The International Steam Pages

The Rio Tinto Railway, 2009

James Waite reports:

We visited Rio Tinto and Tharsis on 5th and 6th April 2009.  5th April was the last steaming day of the Rio Tinto loco until next November.

The copper mines there were worked by the ancient Romans (who left some impressive remains) and the concession was acquired by a British company in the early 1870s.  They built the railway (1067mm gauge) from Rio Tinto to export the ore at Huelva about 80km away, opening in 1875.  The mines were worked on a huge scale with over 120 locos in use at the peak of operations.  The place was a constant source of friction between the British and Spanish governments, especially after Franco came to power in the 1930s and the Rio Tinto company sold out to a consortium of Spanish banks in 1954.  Today it's the huge international conglomerate whose mining interests in north western Australia and elsewhere are vastly bigger than anything they achieved in Spain.  Most of the steam locos were withdrawn in the 1970s and the line ceased commercial use in 1984.  The last opencast mining took place in 2001.  There are 11 surviving locos, some preserved and some just dumped, around Rio Tinto and 11 more are preserved in and around Zaragoza in northern Spain, mostly at the Industrias Lopez Soriana yard, see for some pictures, also James' article on this site..

The preserved line is about 14km long, the first stretch through the remains of the mining complex and then in the river gorge to the south.  It runs every day with diesel locos and they steam no. 14, (Beyer Peacock 1439 of 1875, one of the locos supplied for the opening of the line) on the first Sunday of the month in November, December, February, March and April - and also on the first Sunday in January unless this falls on January 5 or 6, the Spanish Epiphany holiday.  It's only allowed to run within the mining area and not into the gorge because of the fire risk, this being a very dry area.  There's a good museum, housed in the old company hospital built in 1929.  There's lots of other historic material around the place including a small settlement of British-style houses, built with little concession to the hot weather or to Spanish ideas on housebuilding.  One of them has been opened to the public and furnished as it had been in the 1900's including Union Jacks and paintings of Salisbury Cathedral on the walls.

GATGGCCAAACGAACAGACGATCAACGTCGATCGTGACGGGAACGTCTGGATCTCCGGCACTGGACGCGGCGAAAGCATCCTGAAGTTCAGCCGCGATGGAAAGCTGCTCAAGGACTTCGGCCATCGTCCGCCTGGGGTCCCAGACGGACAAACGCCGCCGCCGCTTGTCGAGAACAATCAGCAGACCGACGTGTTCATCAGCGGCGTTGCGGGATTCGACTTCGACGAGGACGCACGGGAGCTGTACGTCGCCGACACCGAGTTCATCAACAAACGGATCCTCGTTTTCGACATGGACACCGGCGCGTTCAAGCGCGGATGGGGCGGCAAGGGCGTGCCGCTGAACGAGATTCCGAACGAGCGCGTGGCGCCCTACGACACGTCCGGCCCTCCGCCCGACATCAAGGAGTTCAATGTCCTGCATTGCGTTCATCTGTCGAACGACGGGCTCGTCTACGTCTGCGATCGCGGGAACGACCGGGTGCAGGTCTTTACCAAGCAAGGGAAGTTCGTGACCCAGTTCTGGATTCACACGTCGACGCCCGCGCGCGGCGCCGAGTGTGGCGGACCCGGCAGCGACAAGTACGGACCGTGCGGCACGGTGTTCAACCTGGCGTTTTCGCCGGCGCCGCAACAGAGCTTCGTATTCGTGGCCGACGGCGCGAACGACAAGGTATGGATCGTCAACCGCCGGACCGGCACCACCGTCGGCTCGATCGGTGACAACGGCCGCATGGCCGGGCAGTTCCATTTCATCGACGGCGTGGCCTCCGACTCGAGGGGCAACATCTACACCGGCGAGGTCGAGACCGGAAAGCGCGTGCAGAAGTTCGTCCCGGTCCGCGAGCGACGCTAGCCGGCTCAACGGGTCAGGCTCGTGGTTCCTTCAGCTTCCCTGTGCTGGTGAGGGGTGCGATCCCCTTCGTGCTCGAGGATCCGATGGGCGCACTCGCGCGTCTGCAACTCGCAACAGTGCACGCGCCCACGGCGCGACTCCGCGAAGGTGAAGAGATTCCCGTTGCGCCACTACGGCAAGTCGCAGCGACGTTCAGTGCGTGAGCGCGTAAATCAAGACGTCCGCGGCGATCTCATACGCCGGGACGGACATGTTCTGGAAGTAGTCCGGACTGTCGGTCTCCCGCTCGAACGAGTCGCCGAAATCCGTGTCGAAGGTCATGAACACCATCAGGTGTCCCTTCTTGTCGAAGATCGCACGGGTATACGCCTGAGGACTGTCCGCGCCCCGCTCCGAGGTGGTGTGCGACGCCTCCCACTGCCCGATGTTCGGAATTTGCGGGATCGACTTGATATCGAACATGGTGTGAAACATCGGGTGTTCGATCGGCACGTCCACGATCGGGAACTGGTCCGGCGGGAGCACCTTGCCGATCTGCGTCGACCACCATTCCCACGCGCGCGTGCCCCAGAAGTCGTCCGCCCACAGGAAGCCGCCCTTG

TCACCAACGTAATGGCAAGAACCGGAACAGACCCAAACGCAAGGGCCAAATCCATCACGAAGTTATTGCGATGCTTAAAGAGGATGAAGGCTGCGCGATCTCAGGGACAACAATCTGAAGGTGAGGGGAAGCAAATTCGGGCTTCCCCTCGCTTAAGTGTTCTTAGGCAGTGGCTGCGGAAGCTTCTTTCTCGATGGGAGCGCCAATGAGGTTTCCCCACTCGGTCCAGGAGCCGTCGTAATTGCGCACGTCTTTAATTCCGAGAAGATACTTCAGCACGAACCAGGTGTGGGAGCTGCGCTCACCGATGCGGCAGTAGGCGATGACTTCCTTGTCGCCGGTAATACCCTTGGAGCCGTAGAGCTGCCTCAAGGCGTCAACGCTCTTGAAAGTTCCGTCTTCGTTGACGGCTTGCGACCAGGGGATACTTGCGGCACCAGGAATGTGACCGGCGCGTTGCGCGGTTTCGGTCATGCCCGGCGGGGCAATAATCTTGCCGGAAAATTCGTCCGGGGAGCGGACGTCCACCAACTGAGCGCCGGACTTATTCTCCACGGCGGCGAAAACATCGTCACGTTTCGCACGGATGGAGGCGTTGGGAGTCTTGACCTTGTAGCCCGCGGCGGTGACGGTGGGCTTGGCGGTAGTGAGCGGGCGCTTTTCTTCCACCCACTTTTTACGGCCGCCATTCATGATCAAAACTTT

We spent the night at Rio Tinto (the steam loco doesn't start running until 4.30pm in April), looked at the museum and the old British houses on Monday morning before setting off back to the airport, calling at Tharsis on the way.  Tharsis was another copper mining operation run by the British and had a 4ft gauge line which predated the Rio Tinto railway by several years or so and didn't close until 1999.  Unfortunately most of their steam locos, large and impressive machines, were scrapped soon after 1970 when 6 large Alsthom Bo-Bo diesels arrived and took over the services.  They are still in the workshops at Tharsis, a huge abandoned place nowadays and much of the track is still in place.  Two of the original 0-4-0 shunting tanks are preserved locally, both dating from the 1860's.  There's supposed to be a third one which was restored to working order but we couldn't find it despite searching through the numerous depot buildings thoroughly (CRJ 171 reports that no. 7 is in the Mining Museum).  We did find the 6 Alsthom Bo-Bo diesels in various states of disrepair including two which appeared to have had a head on crash and not to have been separated.  Surprisingly each one had at least one plate in situ so they were easily identified. There are three 0-6-0T's at the Lopez yard in Zaragoza.